Snow fell on Jamaica last night, and the Black Spectrum Theatre was dark, as it has been ever since Sandy first lapped at the beaches of Long Island. The theater did not flood and its power did not fail, but this local landmark sits on park land, and the one-two punch of hurricane and nor'easter means the parks of Jamaica remain closed.
"It's snowing, you know. Winds are picking up," said Carl Clay last night. "This cuts right in the middle of our workweek."
Filmmaker, producer and writer, Clay founded the theater in 1970. Originally a traveling troop, the company settled down in 1986, to occupy a purpose-built 325-seat theater in Roy Wilkins Park, not far from the heart of Jamaica. Since its beginning, Black Spectrum has showcased the work of emerging and established black artists, reaching out into the underserved local schools to do so. This is the mission statement of dozens of community-based theaters across New York City, but few such like-minded groups have been successful enough to find a permanent home.
Since Sandy's first approach forced the city to close its parks, Black Spectrum's plum location has become an albatross. The pair of storms have forced more than a week of cancellations—abruptly ending the run of Bubba's Fish Market and upending the planned world premiere of Dumas, which was slated for a four day run that has now been pushed back to February.
"While we weren't flooded and no trees fell on our facility," Clay said, "we were hit in in another kind of way, which was just as damaging. With the loss of revenue for these productions that we've put money into and are now unable to recoup right now, it does mess with our cash flow, and our entire schedule."
Like many community-based theaters, a large chunk of Black Spectrum's revenue comes from doing programs in public schools. But ongoing disputes between mayor and teacher's union have held back funds for that kind of programming, forcing the theater to postpone the start of its in-school season to, at the earliest, January. With the loss of that funding, this half of the season was totally dependent on box office revenue that is now not coming in.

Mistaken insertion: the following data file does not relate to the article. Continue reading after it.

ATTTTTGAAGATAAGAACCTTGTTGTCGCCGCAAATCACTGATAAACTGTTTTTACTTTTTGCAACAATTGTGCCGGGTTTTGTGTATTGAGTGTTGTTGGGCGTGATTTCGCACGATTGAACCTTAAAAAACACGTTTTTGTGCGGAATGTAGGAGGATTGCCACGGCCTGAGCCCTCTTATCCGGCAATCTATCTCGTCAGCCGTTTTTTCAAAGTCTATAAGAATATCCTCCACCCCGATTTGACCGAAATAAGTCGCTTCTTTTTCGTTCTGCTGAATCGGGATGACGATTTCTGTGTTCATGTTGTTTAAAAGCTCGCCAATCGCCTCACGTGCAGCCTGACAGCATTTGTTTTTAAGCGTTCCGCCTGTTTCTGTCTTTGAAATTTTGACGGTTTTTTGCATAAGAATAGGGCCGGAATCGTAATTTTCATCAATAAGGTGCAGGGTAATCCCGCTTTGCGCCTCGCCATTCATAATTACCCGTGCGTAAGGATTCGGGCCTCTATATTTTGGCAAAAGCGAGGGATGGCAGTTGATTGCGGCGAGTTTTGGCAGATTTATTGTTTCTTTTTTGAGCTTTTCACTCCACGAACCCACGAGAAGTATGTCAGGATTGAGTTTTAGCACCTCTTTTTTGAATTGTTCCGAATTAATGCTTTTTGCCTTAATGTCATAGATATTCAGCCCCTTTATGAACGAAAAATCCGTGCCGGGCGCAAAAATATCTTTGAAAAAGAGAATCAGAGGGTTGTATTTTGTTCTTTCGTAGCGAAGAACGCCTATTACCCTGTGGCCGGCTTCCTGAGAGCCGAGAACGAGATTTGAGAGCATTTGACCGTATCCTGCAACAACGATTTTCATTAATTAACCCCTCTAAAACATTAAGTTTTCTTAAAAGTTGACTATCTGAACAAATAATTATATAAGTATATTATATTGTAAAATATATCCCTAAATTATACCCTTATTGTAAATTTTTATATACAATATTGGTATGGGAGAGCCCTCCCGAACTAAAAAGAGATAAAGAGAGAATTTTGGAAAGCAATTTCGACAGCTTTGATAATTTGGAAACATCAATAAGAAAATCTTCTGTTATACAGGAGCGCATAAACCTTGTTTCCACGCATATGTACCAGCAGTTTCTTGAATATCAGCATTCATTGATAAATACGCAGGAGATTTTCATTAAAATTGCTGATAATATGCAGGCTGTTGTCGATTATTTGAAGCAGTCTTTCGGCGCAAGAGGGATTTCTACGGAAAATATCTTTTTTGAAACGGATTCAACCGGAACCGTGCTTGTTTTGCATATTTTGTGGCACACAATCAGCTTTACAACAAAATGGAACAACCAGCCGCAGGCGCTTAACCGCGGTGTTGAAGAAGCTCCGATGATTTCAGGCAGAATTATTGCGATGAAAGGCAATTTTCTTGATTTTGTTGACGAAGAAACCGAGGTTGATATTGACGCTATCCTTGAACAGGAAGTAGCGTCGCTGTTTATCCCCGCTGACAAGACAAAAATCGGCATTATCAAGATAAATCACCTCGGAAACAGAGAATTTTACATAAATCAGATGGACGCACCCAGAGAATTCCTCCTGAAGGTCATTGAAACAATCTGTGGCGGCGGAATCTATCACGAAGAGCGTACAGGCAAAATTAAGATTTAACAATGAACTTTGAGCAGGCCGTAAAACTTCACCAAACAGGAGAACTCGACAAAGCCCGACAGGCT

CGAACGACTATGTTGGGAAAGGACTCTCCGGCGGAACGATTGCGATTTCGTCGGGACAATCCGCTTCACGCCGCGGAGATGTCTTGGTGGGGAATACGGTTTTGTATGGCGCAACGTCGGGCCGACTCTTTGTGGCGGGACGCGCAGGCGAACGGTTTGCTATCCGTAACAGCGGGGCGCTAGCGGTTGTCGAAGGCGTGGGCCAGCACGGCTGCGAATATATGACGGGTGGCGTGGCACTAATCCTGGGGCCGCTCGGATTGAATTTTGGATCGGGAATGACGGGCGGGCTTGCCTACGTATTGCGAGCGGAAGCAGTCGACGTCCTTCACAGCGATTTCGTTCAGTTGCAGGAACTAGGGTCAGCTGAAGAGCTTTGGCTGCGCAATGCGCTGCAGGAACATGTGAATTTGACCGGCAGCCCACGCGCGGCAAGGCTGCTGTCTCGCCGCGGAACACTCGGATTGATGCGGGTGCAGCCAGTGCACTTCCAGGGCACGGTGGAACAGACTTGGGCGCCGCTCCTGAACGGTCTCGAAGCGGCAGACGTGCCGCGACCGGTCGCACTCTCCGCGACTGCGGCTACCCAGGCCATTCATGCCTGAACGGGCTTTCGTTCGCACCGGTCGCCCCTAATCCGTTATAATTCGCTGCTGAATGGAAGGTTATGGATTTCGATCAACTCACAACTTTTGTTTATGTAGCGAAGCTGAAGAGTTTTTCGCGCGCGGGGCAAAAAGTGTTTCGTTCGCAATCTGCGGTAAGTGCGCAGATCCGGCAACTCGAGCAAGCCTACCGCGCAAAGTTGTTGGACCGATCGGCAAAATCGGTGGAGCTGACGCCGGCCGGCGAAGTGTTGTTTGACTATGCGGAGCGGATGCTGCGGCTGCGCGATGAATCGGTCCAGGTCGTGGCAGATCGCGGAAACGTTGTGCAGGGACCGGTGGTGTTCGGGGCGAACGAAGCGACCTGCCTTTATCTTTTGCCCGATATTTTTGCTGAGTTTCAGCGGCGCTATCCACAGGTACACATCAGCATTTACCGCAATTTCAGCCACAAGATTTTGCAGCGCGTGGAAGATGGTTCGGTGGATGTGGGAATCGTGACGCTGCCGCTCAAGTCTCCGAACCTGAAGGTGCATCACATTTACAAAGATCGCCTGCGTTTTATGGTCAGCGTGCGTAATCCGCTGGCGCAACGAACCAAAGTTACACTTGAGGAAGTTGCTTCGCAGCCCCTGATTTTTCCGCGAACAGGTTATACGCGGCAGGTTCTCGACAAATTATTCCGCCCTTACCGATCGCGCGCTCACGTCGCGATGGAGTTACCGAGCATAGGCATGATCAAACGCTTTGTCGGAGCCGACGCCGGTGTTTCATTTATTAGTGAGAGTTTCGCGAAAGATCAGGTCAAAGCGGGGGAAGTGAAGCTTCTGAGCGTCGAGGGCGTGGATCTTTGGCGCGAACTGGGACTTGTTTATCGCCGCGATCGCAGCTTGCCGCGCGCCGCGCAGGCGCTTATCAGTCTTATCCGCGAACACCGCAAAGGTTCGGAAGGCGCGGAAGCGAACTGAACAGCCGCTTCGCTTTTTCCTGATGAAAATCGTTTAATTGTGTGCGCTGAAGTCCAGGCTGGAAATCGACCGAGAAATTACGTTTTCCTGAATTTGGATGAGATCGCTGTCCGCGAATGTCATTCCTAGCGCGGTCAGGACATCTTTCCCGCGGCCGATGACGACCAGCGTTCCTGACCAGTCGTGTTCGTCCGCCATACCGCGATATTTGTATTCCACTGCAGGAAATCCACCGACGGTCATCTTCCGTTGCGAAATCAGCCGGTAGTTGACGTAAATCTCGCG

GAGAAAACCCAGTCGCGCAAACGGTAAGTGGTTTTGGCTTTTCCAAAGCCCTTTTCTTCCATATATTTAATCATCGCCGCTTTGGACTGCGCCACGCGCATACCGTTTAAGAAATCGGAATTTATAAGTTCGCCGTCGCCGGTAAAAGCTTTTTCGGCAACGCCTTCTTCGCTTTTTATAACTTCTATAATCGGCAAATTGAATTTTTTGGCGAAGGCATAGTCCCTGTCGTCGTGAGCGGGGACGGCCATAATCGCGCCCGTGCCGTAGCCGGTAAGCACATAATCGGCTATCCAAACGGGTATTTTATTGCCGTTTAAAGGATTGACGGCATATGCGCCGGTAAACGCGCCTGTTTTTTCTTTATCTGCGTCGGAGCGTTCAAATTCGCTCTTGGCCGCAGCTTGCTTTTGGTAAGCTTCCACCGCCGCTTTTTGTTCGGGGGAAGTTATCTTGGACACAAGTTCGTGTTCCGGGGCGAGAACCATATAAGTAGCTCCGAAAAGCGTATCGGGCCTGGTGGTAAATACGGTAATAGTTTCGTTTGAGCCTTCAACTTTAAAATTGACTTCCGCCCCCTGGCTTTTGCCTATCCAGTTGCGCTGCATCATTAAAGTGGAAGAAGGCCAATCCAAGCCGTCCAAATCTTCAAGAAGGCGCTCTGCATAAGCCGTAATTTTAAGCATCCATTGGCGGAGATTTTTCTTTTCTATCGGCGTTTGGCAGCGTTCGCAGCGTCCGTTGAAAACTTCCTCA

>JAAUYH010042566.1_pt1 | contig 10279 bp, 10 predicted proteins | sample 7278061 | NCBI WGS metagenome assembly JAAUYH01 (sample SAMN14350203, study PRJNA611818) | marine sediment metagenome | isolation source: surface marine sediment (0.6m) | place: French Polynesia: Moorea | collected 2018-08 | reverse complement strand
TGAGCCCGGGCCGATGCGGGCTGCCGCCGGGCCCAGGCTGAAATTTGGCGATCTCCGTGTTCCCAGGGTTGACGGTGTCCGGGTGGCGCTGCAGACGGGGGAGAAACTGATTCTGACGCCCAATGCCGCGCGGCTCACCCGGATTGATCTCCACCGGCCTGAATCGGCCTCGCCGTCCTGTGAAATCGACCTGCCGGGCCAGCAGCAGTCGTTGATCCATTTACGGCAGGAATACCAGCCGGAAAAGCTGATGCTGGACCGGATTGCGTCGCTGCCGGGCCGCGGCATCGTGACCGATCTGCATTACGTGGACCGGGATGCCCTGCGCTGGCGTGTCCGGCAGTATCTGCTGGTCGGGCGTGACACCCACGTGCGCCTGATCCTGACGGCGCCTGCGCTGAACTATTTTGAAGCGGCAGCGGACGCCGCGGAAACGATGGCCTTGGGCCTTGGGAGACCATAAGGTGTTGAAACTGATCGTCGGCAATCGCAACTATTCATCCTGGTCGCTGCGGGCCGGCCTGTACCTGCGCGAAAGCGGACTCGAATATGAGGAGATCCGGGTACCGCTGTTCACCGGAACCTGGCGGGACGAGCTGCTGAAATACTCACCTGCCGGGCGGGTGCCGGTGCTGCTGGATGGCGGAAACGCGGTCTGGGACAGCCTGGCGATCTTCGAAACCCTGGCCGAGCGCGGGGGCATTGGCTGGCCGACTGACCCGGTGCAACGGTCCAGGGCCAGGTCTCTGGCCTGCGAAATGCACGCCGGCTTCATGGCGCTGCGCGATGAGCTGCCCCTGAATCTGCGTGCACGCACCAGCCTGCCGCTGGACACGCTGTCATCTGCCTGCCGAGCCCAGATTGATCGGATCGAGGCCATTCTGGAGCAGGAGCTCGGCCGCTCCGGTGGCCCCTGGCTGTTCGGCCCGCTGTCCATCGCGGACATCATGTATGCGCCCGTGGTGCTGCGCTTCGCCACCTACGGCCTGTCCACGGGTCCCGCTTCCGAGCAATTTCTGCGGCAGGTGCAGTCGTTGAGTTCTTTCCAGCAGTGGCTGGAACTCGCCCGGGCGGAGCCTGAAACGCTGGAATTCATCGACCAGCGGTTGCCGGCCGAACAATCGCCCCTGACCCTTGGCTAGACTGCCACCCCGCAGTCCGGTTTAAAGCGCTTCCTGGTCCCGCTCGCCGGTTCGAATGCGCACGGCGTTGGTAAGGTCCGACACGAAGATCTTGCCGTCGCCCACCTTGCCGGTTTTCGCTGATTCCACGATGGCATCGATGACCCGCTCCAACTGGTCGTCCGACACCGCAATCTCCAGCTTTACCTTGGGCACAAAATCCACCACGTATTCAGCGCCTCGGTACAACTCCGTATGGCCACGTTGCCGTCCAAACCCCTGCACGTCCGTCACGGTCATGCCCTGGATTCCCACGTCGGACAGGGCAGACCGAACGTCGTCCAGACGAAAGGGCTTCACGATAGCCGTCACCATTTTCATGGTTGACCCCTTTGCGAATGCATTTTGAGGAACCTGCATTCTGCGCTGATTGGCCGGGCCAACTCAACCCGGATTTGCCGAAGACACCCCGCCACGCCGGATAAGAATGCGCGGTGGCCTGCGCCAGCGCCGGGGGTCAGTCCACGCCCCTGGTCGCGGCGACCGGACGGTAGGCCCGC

"This is literally the beginning of our season, so we're energized, ready to go," Clay said. "It's a little frustrating! We're not defeated or anything like that, but it is damaging."
He and his staff know that things could be much worse. What for some arts groups was a tragedy, to Black Spectrum is a frustration. Although their fall season has been turned upside down, the winds did no damage to the theater's brand new, $100,000 electronic marquee, which is designed to give them visibility beyond the park. The lost revenue from the school programs and the shuttered box office will not cripple the company. After decades in the business, Clay is too cunning to let a storm sink Black Spectrum.
"We're in our 43rd year of operation," he said, "so we know how to prepare.